Toilet paper does not exist outside of Toubaniso so um, Malians wipe with their left hand and water. No soap. For that reason, they only physically greet and eat with their right hands. It is also common here to eat on a mat on the floor out of a communal bowl, so we got to practice that yesterday at lunch. The trainers said that the trick for lefties is to keep your left hand on the rim of the bowl and only use your right hand. I'm hoping to get placed in one of the "wealthier" families so that I don't have to eat millet 3x per day but we'll see. The food at Toubaniso is AWESOME (that was in caps, in case you didn't notice) but is also allegedly the best food made by the best cooks in all of Mali (thank you American taxpayers) so I've been warned to have very low expectations when not at the training center.
So I don't really have much else. I like my stage and I LOVE one of my stagemates. Her name is Anna, she's from Texas, also wrote her senior thesis on Botswana and just happens to be one of my two roommates at T-so. I'm sure she'll keep me sane as training progresses so I'll miss her these next few weeks unless we also happen to be placed in the same village for homestay. They say the purpose of training is to keep you uncomfortable; As soon as you start getting settled in at T-so, you move to homestay; When you start getting comfortable at homestay, you move to site. Getting comfortable at site all depends on you. I'll keep you all posted when I return in 3 weeks.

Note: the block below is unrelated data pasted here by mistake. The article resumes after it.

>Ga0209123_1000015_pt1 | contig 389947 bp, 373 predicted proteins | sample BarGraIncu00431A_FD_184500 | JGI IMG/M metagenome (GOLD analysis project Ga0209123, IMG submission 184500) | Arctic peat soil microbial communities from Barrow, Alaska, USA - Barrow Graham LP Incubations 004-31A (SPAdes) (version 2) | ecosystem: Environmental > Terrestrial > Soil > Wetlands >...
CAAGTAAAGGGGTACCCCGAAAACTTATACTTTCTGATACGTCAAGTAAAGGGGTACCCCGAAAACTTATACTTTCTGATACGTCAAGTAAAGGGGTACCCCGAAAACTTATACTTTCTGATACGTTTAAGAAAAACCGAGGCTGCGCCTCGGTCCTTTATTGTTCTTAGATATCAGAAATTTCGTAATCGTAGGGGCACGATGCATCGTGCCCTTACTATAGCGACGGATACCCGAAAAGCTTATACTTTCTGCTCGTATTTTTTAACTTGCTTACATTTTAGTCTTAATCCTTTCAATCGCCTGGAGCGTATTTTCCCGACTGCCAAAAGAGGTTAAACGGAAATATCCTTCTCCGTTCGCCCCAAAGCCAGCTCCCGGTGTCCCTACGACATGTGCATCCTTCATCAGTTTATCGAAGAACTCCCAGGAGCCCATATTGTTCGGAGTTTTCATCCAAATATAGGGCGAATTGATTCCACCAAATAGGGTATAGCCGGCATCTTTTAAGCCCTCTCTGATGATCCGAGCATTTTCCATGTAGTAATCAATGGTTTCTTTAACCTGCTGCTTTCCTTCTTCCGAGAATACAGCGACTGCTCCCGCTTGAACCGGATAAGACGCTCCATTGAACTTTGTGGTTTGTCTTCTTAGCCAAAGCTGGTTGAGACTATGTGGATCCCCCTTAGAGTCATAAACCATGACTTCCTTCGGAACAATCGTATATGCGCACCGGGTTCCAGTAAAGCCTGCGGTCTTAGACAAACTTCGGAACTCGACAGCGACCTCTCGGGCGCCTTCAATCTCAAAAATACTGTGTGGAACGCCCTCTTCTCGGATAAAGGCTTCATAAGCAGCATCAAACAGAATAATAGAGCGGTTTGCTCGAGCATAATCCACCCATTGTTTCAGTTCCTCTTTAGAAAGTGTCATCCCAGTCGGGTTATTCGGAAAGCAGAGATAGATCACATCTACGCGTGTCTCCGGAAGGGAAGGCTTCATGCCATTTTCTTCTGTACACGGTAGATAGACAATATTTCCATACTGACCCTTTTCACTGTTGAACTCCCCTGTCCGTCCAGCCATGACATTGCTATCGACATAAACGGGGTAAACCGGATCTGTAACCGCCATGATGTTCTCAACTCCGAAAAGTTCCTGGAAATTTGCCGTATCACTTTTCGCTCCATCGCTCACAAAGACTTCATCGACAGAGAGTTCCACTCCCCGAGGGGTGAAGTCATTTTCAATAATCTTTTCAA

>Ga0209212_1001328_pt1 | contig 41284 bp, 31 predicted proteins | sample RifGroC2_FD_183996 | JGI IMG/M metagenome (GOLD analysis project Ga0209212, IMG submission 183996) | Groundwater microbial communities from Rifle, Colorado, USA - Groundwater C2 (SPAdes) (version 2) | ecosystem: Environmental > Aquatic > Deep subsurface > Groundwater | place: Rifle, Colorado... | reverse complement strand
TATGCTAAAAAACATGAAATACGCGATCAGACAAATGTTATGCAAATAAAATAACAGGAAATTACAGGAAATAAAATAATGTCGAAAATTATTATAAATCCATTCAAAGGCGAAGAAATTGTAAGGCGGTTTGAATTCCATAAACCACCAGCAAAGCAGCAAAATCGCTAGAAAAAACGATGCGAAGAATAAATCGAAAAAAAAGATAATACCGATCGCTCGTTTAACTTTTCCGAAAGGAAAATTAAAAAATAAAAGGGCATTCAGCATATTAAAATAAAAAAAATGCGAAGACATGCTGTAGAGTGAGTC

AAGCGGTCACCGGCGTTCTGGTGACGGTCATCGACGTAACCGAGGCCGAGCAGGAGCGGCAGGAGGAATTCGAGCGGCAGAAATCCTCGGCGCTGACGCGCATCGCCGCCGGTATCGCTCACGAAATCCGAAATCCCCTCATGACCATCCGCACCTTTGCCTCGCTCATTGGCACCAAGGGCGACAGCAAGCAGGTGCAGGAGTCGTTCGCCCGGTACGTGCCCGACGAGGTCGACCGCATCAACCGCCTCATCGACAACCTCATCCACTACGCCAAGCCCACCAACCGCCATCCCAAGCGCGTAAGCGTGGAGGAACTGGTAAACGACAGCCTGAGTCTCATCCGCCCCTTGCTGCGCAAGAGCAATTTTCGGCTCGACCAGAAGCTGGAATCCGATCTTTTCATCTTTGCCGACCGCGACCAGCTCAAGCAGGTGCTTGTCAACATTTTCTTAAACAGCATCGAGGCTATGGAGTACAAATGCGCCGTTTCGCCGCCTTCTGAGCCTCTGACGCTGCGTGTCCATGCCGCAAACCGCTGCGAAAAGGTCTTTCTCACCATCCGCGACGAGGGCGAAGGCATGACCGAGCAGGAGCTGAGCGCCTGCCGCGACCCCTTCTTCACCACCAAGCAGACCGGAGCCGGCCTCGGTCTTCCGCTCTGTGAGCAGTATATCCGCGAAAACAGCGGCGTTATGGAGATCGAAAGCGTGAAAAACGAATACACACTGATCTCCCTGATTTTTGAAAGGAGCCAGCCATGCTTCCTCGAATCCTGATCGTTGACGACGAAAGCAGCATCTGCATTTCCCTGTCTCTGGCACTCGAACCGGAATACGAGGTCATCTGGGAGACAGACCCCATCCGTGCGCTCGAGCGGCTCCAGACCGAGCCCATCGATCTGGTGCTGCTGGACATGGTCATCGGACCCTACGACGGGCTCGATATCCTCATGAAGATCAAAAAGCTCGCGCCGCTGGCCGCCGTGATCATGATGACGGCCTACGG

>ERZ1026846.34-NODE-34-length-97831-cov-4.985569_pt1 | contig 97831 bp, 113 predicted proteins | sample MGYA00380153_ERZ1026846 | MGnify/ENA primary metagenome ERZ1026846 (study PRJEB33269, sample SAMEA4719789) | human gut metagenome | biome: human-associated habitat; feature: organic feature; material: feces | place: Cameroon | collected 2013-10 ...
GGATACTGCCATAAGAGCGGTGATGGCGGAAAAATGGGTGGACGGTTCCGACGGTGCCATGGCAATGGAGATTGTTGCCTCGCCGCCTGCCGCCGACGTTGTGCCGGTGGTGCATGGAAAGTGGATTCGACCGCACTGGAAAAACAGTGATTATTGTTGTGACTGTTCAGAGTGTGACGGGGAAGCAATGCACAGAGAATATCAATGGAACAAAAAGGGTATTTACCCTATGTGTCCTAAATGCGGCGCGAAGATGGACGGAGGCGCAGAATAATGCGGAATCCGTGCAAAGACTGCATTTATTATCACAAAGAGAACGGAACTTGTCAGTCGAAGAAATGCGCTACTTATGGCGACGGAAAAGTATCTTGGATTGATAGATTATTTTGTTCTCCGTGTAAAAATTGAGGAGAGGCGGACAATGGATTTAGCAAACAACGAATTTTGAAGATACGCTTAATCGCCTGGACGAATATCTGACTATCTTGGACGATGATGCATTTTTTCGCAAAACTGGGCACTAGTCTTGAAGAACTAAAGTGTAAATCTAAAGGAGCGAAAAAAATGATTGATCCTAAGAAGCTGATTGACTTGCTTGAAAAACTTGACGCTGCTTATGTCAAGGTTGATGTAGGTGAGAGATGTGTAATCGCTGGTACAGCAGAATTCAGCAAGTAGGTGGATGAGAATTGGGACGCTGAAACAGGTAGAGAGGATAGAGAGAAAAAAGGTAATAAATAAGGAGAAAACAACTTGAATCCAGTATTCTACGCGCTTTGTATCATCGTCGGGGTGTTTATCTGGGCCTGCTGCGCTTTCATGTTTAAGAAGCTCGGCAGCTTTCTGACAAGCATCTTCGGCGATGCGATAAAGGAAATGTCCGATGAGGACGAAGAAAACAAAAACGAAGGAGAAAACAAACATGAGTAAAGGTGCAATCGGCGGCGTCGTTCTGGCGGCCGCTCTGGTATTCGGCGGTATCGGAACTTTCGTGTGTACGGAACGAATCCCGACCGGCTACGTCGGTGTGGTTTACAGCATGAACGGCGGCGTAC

DECEMBER 8, 2011
Tomorrow marks 6 weeks since the Peace Corps Mali October 2011 stage arrived in Bamako. Just writing that sentence and realizing that it’s true only brings the following thought to mind: “Six weeks? That’s it?!?!” I guess anyone who leaves America with snow on the ground in the middle of the 8th season of House and moves to a small village in Africa with no electricity, 105 degree November days, and people who instead watch YOU for entertainment, the days are bound to be very long. Even though it seems like we’ve been here much longer than we actually have, time, in a sense, moves fast and slow. We’re already more than halfway through our pre-service training, with our swear-in ceremony being less than one month away now.